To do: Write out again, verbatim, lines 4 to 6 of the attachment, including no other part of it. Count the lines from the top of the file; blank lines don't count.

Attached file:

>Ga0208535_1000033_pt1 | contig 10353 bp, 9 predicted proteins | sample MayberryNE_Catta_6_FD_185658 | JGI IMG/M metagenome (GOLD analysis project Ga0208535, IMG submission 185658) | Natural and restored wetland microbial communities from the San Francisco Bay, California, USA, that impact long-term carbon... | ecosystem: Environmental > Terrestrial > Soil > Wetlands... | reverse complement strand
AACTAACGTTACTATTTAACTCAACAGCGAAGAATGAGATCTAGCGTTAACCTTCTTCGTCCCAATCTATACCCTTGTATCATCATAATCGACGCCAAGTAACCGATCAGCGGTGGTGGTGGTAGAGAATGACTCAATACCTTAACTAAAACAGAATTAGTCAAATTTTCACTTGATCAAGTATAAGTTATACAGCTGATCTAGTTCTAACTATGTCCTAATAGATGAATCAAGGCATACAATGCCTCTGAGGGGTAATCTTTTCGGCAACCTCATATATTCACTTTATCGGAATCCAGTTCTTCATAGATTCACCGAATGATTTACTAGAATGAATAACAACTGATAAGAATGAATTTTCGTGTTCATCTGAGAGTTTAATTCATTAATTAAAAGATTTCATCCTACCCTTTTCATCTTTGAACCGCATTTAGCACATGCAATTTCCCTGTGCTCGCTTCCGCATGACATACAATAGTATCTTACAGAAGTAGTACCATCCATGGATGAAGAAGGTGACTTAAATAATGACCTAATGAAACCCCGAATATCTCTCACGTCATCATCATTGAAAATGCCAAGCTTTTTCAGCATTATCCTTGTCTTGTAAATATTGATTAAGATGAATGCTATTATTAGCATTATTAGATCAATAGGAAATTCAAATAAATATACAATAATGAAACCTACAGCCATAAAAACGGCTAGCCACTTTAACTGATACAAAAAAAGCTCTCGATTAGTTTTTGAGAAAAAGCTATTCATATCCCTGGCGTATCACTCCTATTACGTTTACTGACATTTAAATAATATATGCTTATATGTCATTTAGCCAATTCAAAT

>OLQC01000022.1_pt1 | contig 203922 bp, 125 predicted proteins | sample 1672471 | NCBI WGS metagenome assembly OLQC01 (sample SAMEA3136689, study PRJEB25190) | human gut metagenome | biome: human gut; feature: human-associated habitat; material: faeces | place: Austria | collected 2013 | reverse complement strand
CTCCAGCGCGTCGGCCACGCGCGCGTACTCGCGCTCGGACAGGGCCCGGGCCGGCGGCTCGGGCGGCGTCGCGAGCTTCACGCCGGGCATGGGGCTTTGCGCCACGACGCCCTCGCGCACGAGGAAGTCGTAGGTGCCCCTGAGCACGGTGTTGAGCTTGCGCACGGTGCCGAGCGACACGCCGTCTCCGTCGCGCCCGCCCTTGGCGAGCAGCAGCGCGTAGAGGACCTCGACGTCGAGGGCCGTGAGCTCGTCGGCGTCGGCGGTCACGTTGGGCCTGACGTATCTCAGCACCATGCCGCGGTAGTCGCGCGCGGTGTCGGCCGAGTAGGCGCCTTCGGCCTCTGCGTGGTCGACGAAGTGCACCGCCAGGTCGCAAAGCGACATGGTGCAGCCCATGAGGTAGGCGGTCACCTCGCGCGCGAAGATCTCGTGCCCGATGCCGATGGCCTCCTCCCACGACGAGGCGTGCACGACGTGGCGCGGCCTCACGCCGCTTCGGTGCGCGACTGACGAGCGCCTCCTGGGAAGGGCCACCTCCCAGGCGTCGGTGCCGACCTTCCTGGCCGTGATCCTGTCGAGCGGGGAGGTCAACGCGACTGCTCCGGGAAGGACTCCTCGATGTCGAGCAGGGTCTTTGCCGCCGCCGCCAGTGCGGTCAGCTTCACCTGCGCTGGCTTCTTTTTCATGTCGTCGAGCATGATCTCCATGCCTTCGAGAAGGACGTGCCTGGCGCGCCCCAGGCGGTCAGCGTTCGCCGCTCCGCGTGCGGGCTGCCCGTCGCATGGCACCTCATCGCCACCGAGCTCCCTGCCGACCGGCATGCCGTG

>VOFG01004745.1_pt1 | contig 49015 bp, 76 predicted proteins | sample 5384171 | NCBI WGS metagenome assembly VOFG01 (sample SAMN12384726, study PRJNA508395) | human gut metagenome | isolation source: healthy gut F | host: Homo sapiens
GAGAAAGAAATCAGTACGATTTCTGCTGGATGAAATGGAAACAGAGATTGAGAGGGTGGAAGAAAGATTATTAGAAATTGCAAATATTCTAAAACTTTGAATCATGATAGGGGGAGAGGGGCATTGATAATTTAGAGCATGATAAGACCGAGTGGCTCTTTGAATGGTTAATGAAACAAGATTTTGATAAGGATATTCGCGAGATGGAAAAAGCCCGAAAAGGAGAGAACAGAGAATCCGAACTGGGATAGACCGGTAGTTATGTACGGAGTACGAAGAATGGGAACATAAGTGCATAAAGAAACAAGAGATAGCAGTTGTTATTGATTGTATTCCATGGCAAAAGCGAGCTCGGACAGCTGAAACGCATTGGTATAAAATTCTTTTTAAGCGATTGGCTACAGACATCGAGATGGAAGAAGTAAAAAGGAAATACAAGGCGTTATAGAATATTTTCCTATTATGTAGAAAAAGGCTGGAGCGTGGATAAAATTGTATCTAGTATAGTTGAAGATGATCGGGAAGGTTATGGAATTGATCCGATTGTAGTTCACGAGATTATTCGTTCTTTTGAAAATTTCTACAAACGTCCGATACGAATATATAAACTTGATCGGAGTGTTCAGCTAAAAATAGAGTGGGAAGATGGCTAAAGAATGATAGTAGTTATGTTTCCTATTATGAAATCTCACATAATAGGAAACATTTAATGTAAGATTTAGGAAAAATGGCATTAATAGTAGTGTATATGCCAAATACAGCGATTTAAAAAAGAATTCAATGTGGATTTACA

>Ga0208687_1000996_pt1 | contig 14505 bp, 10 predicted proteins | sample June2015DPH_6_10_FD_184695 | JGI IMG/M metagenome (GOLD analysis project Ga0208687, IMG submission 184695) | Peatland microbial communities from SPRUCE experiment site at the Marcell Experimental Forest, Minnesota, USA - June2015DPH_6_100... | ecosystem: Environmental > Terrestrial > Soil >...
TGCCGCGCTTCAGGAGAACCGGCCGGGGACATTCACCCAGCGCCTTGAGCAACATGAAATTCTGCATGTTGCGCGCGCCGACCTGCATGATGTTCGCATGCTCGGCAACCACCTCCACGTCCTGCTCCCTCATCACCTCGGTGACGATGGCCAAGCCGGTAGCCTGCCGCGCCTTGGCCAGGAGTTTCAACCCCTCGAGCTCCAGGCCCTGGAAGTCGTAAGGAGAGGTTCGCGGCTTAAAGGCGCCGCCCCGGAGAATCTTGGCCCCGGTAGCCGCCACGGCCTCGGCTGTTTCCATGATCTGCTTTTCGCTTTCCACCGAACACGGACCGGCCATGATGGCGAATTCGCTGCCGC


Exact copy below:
CTCCAGCGCGTCGGCCACGCGCGCGTACTCGCGCTCGGACAGGGCCCGGGCCGGCGGCTCGGGCGGCGTCGCGAGCTTCACGCCGGGCATGGGGCTTTGCGCCACGACGCCCTCGCGCACGAGGAAGTCGTAGGTGCCCCTGAGCACGGTGTTGAGCTTGCGCACGGTGCCGAGCGACACGCCGTCTCCGTCGCGCCCGCCCTTGGCGAGCAGCAGCGCGTAGAGGACCTCGACGTCGAGGGCCGTGAGCTCGTCGGCGTCGGCGGTCACGTTGGGCCTGACGTATCTCAGCACCATGCCGCGGTAGTCGCGCGCGGTGTCGGCCGAGTAGGCGCCTTCGGCCTCTGCGTGGTCGACGAAGTGCACCGCCAGGTCGCAAAGCGACATGGTGCAGCCCATGAGGTAGGCGGTCACCTCGCGCGCGAAGATCTCGTGCCCGATGCCGATGGCCTCCTCCCACGACGAGGCGTGCACGACGTGGCGCGGCCTCACGCCGCTTCGGTGCGCGACTGACGAGCGCCTCCTGGGAAGGGCCACCTCCCAGGCGTCGGTGCCGACCTTCCTGGCCGTGATCCTGTCGAGCGGGGAGGTCAACGCGACTGCTCCGGGAAGGACTCCTCGATGTCGAGCAGGGTCTTTGCCGCCGCCGCCAGTGCGGTCAGCTTCACCTGCGCTGGCTTCTTTTTCATGTCGTCGAGCATGATCTCCATGCCTTCGAGAAGGACGTGCCTGGCGCGCCCCAGGCGGTCAGCGTTCGCCGCTCCGCGTGCGGGCTGCCCGTCGCATGGCACCTCATCGCCACCGAGCTCCCTGCCGACCGGCATGCCGTG

>VOFG01004745.1_pt1 | contig 49015 bp, 76 predicted proteins | sample 5384171 | NCBI WGS metagenome assembly VOFG01 (sample SAMN12384726, study PRJNA508395) | human gut metagenome | isolation source: healthy gut F | host: Homo sapiens
GAGAAAGAAATCAGTACGATTTCTGCTGGATGAAATGGAAACAGAGATTGAGAGGGTGGAAGAAAGATTATTAGAAATTGCAAATATTCTAAAACTTTGAATCATGATAGGGGGAGAGGGGCATTGATAATTTAGAGCATGATAAGACCGAGTGGCTCTTTGAATGGTTAATGAAACAAGATTTTGATAAGGATATTCGCGAGATGGAAAAAGCCCGAAAAGGAGAGAACAGAGAATCCGAACTGGGATAGACCGGTAGTTATGTACGGAGTACGAAGAATGGGAACATAAGTGCATAAAGAAACAAGAGATAGCAGTTGTTATTGATTGTATTCCATGGCAAAAGCGAGCTCGGACAGCTGAAACGCATTGGTATAAAATTCTTTTTAAGCGATTGGCTACAGACATCGAGATGGAAGAAGTAAAAAGGAAATACAAGGCGTTATAGAATATTTTCCTATTATGTAGAAAAAGGCTGGAGCGTGGATAAAATTGTATCTAGTATAGTTGAAGATGATCGGGAAGGTTATGGAATTGATCCGATTGTAGTTCACGAGATTATTCGTTCTTTTGAAAATTTCTACAAACGTCCGATACGAATATATAAACTTGATCGGAGTGTTCAGCTAAAAATAGAGTGGGAAGATGGCTAAAGAATGATAGTAGTTATGTTTCCTATTATGAAATCTCACATAATAGGAAACATTTAATGTAAGATTTAGGAAAAATGGCATTAATAGTAGTGTATATGCCAAATACAGCGATTTAAAAAAGAATTCAATGTGGATTTACA